How Should I Breathe When Running?

Woman running
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Proper breathing makes a huge difference in terms of your overall comfort and performance when running. While your body will probably do the right thing naturally, you may have some breathing habits that don't allow you to take the deepest breaths possible. Plus, you may have fallen prey to some fad theories about breathing and running. Learn how you should breathe while running.

Nose or Mouth Breathing While Running

Some runners have heard they should breathe in through the nose and out through the mouth. This breathing pattern is promoted in yoga and some martial arts. However, it is not the best for a vigorous-intensity aerobic activity such as running.

You should breathe through both your mouth and nose when you're running. Your muscles need oxygen to keep moving and your nose alone simply can't deliver enough. You need mouth breathing to take in more oxygen. While your nose can warm and filter the air, it won't be able to keep up with your body's needs while running.

The second part of the formula is correct. You should exhale through your mouth and try to focus on exhaling fully, which will remove more carbon dioxide and also help you inhale more deeply.

Deep Belly Breathing

Make sure you're breathing more from your diaphragm, or belly, not from your chest—that's too shallow.

Deep belly breathing allows you to take in more air, which may also help prevent side stitches.

  1. Pay attention to your upper body form. Your posture should be straight, with relaxed shoulders that aren't hunched up or slouched forward. Your head should be in line with your body, not jutted forward. You won't be able to breathe deeply if you are hunched over.
  1. Breathe in through your mouth. Push your stomach out and, at the same time, push down and out with your diaphragm. Rather than your upper chest expanding, you should feel your belly expanding. This allows you to draw in more air with each breath.
  2. Breathe out slowly and evenly through your mouth.

Breathing and Footstrikes

Runners often fall into a pattern breathing in for two to three footstrikes and breathing out for the same number of footstrikes. There probably is nothing wrong with this even breath pattern. A research paper in 2013 noted that runners naturally couple their breathing with their footstrikes in an even pattern, which results in always exhaling when on the same foot. Some theories advanced in this paper led people such as Budd Coates, author of "Running on Air," to propose breath patterns that would alternate which foot was striking during inhalation and exhalation. For example, taking three footstrikes for every inhale and two footstrike for every exhale.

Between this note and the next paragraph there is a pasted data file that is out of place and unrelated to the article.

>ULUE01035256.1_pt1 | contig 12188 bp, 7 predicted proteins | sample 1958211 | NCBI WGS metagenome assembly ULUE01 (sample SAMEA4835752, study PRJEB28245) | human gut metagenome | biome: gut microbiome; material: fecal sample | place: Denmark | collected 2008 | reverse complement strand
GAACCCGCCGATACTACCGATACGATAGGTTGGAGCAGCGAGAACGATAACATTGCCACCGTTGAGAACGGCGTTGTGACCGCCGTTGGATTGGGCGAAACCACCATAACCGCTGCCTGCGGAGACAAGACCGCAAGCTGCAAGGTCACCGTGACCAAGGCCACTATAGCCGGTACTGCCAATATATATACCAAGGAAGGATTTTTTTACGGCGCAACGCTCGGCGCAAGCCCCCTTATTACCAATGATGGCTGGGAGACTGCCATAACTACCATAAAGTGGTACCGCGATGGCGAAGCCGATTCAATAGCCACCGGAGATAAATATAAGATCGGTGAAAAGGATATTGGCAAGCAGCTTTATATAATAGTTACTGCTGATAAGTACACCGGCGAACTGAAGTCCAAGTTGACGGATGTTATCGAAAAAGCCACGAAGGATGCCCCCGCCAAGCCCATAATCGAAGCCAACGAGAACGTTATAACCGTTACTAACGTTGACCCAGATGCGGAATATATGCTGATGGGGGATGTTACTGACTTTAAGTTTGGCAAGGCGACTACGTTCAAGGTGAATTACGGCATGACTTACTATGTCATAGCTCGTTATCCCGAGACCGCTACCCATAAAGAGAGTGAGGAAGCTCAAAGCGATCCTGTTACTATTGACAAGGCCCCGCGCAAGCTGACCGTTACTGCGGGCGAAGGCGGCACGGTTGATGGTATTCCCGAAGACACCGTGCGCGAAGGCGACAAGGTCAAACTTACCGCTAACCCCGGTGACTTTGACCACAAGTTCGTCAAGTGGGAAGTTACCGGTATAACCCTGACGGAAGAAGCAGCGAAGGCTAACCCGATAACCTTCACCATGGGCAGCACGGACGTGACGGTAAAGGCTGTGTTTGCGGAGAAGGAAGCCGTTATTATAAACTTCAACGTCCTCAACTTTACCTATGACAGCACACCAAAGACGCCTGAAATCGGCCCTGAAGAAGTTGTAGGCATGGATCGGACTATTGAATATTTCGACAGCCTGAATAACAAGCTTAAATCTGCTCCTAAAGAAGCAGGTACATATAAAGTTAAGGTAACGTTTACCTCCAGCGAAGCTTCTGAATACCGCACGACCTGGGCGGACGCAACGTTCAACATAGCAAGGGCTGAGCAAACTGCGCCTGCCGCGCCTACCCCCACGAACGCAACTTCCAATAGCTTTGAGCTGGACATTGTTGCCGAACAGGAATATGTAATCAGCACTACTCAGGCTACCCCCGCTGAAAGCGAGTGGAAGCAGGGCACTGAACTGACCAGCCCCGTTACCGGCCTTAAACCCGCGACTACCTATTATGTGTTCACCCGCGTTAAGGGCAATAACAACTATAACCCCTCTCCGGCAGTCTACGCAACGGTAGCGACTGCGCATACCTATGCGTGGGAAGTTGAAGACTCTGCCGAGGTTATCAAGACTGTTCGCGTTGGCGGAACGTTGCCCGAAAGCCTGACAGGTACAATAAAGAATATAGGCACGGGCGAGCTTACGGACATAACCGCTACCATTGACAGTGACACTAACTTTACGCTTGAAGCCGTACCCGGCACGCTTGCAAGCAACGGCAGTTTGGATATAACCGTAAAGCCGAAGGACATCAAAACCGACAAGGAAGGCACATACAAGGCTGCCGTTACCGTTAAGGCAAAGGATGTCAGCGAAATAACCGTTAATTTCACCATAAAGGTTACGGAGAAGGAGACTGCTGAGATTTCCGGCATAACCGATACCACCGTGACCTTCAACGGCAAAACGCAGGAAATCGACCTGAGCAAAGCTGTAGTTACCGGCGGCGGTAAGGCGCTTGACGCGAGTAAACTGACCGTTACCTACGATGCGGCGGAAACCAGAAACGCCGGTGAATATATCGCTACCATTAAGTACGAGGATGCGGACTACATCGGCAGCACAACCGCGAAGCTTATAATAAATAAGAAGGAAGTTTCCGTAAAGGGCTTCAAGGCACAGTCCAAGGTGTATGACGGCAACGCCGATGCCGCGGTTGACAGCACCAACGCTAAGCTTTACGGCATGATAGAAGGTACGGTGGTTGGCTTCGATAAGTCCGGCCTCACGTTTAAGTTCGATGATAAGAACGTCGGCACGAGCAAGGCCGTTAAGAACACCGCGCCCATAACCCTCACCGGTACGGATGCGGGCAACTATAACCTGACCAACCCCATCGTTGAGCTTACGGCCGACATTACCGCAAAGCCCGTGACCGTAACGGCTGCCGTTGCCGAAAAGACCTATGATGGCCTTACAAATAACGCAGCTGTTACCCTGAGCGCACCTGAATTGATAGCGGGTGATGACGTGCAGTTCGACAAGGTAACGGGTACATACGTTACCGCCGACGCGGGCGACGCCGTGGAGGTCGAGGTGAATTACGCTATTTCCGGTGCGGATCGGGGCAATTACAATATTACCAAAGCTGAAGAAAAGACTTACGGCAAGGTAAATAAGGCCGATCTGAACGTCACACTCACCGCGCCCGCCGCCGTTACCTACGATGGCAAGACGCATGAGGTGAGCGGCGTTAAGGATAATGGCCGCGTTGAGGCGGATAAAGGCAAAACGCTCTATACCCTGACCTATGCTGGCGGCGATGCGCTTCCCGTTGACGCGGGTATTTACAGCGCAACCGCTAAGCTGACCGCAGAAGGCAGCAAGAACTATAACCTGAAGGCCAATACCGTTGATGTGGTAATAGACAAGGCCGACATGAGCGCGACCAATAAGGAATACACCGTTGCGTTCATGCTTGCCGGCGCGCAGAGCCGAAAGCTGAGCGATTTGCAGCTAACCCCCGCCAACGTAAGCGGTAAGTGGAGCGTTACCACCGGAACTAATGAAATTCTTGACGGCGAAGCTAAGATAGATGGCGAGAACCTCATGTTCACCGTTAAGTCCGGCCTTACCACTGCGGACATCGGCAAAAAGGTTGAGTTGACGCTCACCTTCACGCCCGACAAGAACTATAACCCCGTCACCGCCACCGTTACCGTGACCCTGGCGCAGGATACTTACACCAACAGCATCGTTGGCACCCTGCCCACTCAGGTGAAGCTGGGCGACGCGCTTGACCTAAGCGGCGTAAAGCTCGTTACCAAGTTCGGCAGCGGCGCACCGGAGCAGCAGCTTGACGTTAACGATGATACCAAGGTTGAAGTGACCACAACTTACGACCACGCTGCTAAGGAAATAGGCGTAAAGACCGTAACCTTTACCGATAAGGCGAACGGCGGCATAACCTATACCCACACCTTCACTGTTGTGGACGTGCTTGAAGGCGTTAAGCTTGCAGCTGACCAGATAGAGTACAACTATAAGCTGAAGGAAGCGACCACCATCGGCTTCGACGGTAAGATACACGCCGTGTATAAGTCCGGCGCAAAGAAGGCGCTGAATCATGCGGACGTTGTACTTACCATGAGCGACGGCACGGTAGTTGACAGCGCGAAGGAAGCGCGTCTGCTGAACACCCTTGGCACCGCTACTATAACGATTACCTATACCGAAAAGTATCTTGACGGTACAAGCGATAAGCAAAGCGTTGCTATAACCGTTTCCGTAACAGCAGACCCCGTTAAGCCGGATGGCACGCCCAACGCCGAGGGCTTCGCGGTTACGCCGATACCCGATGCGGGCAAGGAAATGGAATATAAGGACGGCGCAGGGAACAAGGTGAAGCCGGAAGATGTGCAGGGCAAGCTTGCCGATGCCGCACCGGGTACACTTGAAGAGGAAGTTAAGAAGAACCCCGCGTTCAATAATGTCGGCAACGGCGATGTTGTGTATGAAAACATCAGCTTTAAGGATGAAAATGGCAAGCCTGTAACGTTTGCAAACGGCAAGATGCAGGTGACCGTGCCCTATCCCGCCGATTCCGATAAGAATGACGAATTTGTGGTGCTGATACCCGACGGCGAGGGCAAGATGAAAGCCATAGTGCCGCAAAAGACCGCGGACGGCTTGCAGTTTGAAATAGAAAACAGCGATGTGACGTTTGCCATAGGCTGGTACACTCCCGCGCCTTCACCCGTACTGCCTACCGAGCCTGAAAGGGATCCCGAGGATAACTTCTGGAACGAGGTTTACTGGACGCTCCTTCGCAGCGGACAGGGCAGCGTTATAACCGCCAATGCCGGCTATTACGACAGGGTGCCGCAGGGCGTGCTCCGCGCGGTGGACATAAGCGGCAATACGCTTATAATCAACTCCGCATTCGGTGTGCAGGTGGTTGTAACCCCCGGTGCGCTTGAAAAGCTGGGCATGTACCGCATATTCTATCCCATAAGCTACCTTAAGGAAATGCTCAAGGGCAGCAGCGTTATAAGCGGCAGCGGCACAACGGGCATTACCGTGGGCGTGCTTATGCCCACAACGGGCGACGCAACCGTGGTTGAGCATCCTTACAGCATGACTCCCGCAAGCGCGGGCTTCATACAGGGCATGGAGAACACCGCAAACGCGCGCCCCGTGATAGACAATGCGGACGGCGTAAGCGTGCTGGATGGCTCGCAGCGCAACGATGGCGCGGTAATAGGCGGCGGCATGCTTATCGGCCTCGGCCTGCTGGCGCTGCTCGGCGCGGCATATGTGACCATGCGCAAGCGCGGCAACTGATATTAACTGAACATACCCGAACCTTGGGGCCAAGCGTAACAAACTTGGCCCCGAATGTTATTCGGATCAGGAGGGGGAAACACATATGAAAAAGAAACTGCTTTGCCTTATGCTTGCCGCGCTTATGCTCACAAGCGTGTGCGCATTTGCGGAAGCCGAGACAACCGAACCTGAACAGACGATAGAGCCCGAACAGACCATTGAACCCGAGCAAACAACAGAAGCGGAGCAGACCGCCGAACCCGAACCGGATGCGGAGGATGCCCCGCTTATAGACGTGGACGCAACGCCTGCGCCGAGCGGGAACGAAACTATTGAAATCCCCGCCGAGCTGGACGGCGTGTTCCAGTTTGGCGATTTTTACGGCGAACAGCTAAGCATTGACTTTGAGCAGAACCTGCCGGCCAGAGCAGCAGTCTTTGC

While you can try this alternate breathing pattern, it may or may not have any benefits. Reportedly, one of the study authors thinks it is improbable that even breathing patterns are detrimental.

How Fast You Should Breathe

As a beginner, try to run at a pace at which you can breathe easily.

Use the "talk test" to figure out if your pace is appropriate. You should be able to speak in full sentences, without gasping for air. This is also known as a conversational pace.

Slow down or walk if you're running out of breath. If you relax and slow the pace, breathing problems often take care of themselves. Don't overthink it.

Sources:

Daley MA, Bramble DM, Carrier DR. Impact Loading and Locomotor-Respiratory Coordination Significantly Influence Breathing Dynamics in Running Humans. Hug F, ed. PLoS ONE. 2013;8(8):e70752. doi:10.1371/journal.pone.0070752.

Morton D, Callister R. Exercise-Related Transient Abdominal Pain (ETAP). Sports Medicine (Auckland, N.z). 2015;45:23-35. doi:10.1007/s40279-014-0245-z.